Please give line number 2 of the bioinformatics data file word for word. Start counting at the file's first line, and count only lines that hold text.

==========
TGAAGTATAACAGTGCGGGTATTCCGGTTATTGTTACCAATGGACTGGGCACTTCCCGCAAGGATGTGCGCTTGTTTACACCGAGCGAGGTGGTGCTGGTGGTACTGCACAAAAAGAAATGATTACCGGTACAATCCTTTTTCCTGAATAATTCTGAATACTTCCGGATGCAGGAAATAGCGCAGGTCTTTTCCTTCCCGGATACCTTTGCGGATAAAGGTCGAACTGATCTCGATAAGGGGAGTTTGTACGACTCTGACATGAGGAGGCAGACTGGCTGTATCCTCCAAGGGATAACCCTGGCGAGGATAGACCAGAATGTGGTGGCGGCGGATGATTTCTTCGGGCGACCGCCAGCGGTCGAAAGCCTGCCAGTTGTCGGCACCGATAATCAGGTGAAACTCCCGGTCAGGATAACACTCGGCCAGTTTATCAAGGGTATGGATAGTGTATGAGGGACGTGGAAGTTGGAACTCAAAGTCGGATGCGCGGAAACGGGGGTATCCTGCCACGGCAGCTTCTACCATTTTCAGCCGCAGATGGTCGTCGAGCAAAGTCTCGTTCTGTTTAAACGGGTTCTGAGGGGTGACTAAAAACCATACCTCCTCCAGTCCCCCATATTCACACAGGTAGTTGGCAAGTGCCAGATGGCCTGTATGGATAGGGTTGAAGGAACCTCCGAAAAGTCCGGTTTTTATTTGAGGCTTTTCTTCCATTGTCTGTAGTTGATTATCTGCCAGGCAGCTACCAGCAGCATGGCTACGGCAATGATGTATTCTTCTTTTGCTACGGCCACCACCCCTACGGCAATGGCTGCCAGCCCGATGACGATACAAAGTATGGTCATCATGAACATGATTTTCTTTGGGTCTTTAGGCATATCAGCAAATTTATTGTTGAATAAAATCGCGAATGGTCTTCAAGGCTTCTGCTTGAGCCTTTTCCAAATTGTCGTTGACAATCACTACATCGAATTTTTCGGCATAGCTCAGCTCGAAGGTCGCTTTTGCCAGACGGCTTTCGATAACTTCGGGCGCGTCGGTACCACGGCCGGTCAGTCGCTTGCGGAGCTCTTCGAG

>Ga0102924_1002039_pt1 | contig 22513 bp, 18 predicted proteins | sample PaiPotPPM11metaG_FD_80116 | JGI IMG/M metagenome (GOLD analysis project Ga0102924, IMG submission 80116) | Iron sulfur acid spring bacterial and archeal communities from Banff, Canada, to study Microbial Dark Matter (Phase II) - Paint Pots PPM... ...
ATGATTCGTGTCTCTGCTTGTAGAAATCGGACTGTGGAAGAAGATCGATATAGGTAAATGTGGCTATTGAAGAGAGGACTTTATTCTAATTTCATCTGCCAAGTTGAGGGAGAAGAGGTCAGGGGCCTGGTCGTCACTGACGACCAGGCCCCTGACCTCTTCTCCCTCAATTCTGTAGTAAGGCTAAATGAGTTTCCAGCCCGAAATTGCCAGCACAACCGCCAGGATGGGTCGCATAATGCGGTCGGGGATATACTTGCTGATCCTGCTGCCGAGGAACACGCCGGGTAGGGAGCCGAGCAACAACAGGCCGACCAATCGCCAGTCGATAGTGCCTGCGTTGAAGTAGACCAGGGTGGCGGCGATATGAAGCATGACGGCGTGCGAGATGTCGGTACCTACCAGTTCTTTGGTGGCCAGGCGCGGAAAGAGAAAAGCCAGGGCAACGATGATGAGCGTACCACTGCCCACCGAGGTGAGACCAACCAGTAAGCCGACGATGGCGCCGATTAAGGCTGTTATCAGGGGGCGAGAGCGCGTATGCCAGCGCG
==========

>Ga0102924_1002039_pt1 | contig 22513 bp, 18 predicted proteins | sample PaiPotPPM11metaG_FD_80116 | JGI IMG/M metagenome (GOLD analysis project Ga0102924, IMG submission 80116) | Iron sulfur acid spring bacterial and archeal communities from Banff, Canada, to study Microbial Dark Matter (Phase II) - Paint Pots PPM... ...